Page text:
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Astronauts spot Hurricane Larry from space (photos)

Hurricane Larry rages above the Atlantic Ocean in this image captured by NASA astronaut Megan McArthur at the International Space Station on Sept. 7, 2021. (Image credit: Megan McArthur/NASA/Twitter)

As Hurricane Larry churned through the Atlantic Ocean this weekend, astronauts at the International Space Station kept a watchful eye on the storm from space. 

"From our viewpoint on @Space_Station, it looks much larger than Ida," NASA astronaut Megan McArthur tweeted Tuesday (Sept. 7) from the orbiting laboratory.

Larry is currently a massive Category 3 hurricane, packing sustained winds of 115 mph (85 km/h), according to the National Hurricane Center. Although it isn't expected to make landfall, it will pass close to Bermuda this week, bringing tropical storm conditions to the island territory on Wednesday (Sept. 8) and Thursday (Sept. 9). 

Related: Damage from Hurricane Ida seen from space (satellite photos)

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NASA astronaut Megan McArthur shared this view of Hurricane Larry from the International Space Station on Sept. 4, 2021.

NASA astronaut Megan McArthur shared this view of Hurricane Larry from the International Space Station on Sept. 4, 2021. (Image credit: Megan McArthur/NASA/Twitter)
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A closer view of Hurricane Larry from the space station as it churned above the Atlantic Ocean, on Sept. 4, 2021.

A closer view of Hurricane Larry from the space station as it churned above the Atlantic Ocean, on Sept. 4, 2021. (Image credit: Megan McArthur/NASA/Twitter)

"Hoping this one doesn't make landfall," McArthur tweeted Sunday (Sept. 5) along with two photographs she took of the storm from space. 

While Larry won't hit the U.S. East Coast directly, it is already producing significant storm swells that "are likely to cause life-threatening surf and rip current conditions," the National Hurricane Center said in an update.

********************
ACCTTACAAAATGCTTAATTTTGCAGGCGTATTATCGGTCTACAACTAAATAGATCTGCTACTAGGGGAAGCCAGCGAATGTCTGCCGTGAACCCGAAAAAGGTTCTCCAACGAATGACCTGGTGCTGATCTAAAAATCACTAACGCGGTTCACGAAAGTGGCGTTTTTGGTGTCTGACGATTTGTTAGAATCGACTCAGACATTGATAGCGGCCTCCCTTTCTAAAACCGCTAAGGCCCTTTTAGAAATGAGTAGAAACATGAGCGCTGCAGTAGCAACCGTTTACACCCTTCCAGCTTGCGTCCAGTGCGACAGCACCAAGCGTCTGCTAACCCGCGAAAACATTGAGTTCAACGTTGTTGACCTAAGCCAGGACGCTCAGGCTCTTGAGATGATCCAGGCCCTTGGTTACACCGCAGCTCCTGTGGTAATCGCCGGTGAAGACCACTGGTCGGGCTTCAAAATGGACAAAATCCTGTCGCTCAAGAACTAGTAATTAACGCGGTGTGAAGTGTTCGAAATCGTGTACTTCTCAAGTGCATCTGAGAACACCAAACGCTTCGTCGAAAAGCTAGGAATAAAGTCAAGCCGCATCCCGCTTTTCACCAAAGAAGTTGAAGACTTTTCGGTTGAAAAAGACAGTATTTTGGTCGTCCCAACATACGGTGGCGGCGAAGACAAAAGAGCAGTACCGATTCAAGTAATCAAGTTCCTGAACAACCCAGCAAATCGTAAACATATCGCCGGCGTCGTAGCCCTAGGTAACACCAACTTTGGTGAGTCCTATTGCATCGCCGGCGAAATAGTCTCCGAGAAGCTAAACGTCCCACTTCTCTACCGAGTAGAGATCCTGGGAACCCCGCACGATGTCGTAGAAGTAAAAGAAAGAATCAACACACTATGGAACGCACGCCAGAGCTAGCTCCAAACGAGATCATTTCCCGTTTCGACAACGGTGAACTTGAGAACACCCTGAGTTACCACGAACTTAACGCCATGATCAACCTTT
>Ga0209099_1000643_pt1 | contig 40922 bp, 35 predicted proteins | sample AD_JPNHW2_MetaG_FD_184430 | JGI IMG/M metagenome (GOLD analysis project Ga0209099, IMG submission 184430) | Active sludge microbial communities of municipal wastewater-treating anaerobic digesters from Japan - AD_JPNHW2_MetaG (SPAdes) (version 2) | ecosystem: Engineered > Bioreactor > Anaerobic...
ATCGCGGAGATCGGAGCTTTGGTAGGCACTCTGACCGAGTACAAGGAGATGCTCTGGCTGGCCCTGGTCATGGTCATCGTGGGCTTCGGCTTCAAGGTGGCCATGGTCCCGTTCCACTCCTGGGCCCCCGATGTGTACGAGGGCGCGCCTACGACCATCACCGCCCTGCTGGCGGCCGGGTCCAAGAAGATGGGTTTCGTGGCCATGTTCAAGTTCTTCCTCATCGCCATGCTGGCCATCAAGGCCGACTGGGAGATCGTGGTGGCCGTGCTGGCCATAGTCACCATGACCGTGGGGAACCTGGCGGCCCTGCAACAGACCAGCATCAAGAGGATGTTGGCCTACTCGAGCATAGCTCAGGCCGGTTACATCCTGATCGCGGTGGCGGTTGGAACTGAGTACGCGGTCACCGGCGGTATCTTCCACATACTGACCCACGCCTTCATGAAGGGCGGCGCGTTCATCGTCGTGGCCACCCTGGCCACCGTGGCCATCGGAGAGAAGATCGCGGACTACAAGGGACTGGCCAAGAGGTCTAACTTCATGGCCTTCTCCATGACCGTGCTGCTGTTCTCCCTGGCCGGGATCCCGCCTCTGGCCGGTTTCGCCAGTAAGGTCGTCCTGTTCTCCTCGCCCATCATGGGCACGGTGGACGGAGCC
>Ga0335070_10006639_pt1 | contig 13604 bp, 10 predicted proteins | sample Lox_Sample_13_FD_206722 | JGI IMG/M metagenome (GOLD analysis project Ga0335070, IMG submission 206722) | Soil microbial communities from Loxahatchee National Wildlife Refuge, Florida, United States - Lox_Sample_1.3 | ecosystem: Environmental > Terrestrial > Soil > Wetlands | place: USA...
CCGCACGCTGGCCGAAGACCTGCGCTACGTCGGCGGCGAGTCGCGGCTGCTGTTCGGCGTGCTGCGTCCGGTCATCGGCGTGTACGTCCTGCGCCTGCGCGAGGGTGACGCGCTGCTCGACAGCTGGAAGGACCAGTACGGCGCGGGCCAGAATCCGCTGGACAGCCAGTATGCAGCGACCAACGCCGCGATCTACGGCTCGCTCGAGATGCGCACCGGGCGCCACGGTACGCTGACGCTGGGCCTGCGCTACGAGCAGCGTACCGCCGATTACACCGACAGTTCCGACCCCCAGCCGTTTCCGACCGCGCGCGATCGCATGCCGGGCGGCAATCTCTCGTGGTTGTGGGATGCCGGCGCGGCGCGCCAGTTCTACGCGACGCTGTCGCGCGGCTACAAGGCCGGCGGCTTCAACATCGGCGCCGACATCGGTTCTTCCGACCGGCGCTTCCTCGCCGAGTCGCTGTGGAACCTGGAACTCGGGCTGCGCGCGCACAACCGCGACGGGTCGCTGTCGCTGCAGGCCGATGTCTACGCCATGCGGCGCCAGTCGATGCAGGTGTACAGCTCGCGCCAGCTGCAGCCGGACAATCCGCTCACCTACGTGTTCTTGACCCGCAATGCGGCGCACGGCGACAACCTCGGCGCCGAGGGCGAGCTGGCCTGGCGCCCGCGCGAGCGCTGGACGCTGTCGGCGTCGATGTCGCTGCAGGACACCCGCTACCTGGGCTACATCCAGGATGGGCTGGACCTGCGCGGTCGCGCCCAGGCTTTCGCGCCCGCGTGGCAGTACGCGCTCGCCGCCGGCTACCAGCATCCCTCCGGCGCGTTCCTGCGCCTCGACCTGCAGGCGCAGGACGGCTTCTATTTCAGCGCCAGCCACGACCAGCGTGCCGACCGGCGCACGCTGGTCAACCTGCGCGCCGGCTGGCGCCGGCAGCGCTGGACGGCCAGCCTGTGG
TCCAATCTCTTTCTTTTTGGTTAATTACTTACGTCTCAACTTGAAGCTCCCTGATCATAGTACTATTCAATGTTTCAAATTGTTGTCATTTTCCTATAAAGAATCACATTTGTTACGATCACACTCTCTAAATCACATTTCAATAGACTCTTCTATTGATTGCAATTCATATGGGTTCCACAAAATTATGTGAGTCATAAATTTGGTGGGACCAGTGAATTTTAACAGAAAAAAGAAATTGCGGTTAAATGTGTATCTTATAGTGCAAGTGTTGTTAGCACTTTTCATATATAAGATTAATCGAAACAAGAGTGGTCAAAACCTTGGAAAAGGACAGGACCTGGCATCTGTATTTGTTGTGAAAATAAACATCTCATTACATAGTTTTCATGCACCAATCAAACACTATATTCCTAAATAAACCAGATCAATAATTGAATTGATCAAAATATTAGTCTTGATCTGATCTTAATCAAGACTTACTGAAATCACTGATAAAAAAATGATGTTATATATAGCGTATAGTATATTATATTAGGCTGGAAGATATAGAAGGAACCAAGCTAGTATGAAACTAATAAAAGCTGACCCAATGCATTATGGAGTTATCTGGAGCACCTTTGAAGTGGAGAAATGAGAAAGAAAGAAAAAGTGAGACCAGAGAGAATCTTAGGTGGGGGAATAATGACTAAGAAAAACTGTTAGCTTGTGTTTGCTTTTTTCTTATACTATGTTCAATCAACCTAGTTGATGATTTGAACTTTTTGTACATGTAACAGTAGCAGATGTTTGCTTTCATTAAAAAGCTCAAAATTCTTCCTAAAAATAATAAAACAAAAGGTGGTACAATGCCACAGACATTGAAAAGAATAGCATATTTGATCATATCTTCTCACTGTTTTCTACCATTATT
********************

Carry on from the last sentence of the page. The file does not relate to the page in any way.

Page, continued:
Hurricane Larry arrives on the heels of another major storm, Hurricane Ida, which battered the Louisiana coast and brought catastrophic floods to parts of the eastern U.S. 

Astronauts at the International Space Station are often well-positioned to capture images of these colossal storms, as the station orbits at an altitude of about 250 miles (400 kilometers) and completes a trip around the globe every 90 minutes. 

Email Hanneke Weitering at hweitering@space.com or follow her @hannekescience. Follow us on Twitter @Spacedotcom and on Facebook.

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Hanneke Weitering

Hanneke Weitering is an editor at Space.com with 10 years of experience in science journalism. She has previously written for Scholastic Classroom Magazines, MedPage Today and The Joint Institute for Computational Sciences at Oak Ridge National Laboratory. After studying physics at the University of Tennessee in her hometown of Knoxville, she earned her graduate degree in Science, Health and Environmental Reporting (SHERP) from New York University. Hanneke joined the Space.com team in 2016 as a staff writer and producer, covering topics including spaceflight and astronomy. She currently lives in Seattle, home of the Space Needle, with her cat and two snakes. In her spare time Hanneke likes to explore the Rocky Mountains, basking in nature and looking for dark skies to gaze at the cosmos.